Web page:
03:18 GMT15 April 2021
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    Kurds in Syria have long demanded participation in the peace talks in Geneva. Not long ago, a delegation from Damascus paid a secret visit to the Hasakah province to negotiate terms, according to reports.

    Top-level Syrian officials recently met with leading Kurdish self-defense units and political parties to discuss their involvement in the forthcoming Geneva 3 talks on the future of Syria to be held January 25, Iraqi Kurdish news outlet BasNews reported.

    A number of high-ranking military officials, headed by Mohammad al-Shaar, the Interior Minister of Syria, reportedly traveled to the majority-Kurdish town of Qamishli on the border with Turkey.

    The Kurdish Democratic Union Party (PYD) hosted their negotiations with the People’s Protection Units (YPG) alongside the Kurdistan Workers’ Party (PKK), according to BasNews.

    Meanwhile, a campaign has been launched by the Kurdish National Council in Syria (ENKS) to bring to the world’s attention the status of the Syrian Kurds during the upcoming Geneva talks. A petition addressed to the UN Secretary-General Ban Ki-moon is aimed at gathering a million signatures, local media reported.

    “The petition emphasizes the role that Kurds have played in Syria and asks that people be included in the decision-makings about their future,” Ibrahim Biro, head of ENKS, commented to Kurdistan24. “We want to tell the United Nations and the international community that the [Kurdish] people [in Syria] are the decision makers in such significant matters, and that politicians should not be the only ones who have a say in the destiny of our people.”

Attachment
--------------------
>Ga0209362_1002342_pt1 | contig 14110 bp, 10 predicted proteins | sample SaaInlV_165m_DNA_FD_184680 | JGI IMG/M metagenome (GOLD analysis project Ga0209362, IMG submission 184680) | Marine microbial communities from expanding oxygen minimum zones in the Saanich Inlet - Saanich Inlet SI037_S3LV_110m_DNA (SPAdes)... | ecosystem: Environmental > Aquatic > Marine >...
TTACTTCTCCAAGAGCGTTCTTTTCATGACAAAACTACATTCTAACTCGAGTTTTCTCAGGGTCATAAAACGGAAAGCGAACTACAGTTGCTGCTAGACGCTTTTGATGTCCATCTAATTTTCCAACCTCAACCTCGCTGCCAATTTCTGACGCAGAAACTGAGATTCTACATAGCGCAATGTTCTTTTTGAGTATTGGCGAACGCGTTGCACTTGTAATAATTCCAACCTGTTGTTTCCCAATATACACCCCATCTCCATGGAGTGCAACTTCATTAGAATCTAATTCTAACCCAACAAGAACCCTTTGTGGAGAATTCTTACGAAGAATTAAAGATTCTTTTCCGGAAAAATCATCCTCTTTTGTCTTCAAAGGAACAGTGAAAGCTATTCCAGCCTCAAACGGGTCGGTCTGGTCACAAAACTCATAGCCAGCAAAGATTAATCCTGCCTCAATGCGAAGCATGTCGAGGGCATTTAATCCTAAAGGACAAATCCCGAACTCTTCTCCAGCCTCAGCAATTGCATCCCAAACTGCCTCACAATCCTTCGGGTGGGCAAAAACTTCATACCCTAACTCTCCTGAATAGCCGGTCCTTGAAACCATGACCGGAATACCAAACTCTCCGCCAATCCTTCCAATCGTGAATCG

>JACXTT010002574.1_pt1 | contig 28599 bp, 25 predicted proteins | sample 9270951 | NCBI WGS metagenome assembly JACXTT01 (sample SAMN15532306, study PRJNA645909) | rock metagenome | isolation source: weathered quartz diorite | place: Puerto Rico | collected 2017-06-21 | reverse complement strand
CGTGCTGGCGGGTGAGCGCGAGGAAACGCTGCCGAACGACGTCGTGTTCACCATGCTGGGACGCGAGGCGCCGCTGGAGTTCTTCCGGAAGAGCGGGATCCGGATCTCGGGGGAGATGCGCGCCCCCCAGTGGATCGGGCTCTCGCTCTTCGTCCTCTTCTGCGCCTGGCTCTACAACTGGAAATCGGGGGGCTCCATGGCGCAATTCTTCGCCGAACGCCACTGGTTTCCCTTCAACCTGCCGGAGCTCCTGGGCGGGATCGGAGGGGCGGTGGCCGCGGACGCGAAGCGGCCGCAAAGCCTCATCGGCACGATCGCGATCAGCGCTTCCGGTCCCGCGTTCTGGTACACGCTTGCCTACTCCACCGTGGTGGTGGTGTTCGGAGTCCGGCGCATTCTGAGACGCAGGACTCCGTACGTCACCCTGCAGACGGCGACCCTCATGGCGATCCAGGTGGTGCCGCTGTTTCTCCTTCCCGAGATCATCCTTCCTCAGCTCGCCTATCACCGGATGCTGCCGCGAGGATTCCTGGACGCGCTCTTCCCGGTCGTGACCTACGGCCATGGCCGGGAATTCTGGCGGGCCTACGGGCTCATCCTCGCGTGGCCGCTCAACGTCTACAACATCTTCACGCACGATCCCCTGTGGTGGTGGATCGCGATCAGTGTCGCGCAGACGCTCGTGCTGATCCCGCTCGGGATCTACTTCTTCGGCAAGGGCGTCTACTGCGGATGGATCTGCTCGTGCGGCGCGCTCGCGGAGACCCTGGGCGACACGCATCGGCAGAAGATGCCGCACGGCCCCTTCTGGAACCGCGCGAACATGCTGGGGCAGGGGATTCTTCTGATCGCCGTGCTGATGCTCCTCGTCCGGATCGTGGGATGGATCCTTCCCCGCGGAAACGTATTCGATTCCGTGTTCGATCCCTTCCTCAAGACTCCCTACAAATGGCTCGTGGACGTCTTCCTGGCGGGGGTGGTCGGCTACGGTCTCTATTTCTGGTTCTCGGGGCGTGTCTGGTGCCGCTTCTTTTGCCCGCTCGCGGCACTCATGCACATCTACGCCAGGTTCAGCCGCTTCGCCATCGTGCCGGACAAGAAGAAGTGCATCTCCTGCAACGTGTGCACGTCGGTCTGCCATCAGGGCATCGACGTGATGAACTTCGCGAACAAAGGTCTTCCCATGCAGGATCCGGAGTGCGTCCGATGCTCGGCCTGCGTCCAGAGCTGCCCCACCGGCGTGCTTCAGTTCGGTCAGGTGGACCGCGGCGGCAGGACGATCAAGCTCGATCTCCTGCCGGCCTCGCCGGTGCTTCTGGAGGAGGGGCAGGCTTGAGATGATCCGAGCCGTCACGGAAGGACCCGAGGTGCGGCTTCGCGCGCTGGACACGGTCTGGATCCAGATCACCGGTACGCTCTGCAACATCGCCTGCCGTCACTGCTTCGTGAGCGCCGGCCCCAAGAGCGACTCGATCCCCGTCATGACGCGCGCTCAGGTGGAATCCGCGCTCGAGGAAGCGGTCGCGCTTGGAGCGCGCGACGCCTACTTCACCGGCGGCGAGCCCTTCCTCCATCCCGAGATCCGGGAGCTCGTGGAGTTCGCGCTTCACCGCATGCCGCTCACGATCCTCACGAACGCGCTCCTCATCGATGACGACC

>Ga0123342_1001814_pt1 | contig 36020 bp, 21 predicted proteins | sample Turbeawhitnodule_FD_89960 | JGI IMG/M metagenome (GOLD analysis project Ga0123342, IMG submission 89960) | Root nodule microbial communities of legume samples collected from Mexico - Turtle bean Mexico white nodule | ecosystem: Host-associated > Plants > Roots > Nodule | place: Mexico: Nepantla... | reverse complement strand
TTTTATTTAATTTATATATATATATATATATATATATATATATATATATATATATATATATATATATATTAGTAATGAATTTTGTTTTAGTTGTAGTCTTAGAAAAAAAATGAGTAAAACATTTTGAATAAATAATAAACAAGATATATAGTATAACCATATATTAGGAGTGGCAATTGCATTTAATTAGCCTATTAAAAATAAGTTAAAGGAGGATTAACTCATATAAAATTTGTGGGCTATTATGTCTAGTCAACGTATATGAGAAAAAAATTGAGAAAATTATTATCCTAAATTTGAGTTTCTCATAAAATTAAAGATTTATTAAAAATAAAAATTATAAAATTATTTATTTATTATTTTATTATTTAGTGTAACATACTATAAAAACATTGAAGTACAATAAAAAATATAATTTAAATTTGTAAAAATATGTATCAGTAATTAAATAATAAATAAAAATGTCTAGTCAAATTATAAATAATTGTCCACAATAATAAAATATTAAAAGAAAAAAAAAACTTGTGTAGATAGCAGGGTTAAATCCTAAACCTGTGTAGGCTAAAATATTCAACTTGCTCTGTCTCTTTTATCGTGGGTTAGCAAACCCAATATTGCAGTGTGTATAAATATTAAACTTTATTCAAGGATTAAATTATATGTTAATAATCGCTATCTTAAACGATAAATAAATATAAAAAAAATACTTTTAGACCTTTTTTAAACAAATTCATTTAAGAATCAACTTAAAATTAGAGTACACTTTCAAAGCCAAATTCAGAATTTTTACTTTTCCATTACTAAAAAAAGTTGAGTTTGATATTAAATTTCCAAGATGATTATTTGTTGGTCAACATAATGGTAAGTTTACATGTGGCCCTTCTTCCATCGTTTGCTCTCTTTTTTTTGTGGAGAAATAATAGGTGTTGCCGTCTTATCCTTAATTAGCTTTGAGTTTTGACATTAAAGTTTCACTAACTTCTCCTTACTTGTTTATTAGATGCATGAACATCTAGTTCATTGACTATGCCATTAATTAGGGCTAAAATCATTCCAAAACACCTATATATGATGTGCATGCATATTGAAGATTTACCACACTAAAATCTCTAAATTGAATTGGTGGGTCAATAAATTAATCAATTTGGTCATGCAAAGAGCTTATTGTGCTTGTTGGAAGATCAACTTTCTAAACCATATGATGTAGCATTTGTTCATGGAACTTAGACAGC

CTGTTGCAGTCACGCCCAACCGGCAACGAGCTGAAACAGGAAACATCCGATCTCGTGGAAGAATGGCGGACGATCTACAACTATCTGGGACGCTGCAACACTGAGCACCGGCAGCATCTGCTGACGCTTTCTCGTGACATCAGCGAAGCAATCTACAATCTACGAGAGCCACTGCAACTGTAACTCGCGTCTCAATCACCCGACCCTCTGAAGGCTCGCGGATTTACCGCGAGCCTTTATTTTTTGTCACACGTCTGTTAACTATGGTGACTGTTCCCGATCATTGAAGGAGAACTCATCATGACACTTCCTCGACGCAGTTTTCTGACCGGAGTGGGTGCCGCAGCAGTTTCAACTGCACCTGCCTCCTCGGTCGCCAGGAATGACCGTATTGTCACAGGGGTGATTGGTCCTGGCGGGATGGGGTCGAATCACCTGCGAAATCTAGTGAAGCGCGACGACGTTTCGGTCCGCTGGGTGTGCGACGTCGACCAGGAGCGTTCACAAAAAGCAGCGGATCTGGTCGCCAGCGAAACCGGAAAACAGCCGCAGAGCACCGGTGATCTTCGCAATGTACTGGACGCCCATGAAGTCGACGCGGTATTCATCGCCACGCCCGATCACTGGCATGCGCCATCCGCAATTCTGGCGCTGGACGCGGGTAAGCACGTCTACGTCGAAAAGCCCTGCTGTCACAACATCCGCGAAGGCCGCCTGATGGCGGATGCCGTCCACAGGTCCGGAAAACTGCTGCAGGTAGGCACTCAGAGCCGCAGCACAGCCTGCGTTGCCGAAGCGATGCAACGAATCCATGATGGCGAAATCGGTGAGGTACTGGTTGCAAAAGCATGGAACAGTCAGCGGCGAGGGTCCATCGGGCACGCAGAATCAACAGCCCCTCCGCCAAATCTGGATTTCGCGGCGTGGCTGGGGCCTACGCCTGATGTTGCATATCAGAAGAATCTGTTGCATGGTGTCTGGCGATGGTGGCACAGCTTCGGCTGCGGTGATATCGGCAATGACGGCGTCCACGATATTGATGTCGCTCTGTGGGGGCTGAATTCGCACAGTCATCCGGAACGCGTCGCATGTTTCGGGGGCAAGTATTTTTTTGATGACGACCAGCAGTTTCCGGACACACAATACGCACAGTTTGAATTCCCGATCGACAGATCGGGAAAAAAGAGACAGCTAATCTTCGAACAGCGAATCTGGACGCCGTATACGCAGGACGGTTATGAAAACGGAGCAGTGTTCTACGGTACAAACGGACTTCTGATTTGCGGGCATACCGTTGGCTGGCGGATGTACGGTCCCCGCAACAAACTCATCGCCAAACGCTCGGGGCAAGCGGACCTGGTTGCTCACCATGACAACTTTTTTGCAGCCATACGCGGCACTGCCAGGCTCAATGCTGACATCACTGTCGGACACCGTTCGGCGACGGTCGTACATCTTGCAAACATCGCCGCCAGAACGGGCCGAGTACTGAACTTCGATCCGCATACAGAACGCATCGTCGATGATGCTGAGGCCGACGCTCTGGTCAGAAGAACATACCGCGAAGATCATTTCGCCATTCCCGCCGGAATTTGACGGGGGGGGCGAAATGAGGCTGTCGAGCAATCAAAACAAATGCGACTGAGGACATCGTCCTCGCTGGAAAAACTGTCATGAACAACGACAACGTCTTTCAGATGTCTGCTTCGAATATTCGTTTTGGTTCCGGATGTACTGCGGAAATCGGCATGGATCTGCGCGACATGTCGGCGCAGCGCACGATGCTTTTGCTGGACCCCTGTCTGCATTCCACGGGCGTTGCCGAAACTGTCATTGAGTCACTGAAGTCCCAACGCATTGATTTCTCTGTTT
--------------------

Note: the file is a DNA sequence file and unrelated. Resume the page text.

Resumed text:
Russia objected to excluding Kurds from Syrian peace negotiations after they were not invited to the Syrian opposition summit in Saudi Arabia mid-December 2015. Russia’s Foreign Minister Sergei Lavrov stressed that the Vienna-format talks on resolving the long term Syrian civil war must include of all the country’s opposition groups, as well as a delegation from Damascus.

    Earlier, Syrian President Bashar Assad stated that Kurdish autonomy could only be discussed after a victory over terrorism.

    ​Kurds comprise some 10% of the population in Syria and have formed a self-governing autonomy dubbed Rojava (“West” in Kurdish), consisting of four cantons, with its own constitution based on the principle of direct democracy. The battle-hardened Rojavan self-defense units, People’s Protection Forces (YPG) and its female branch (YPJ), have proved one of the most effective ground forces against jihadists of Daesh and al-Qaeda (Nusra).


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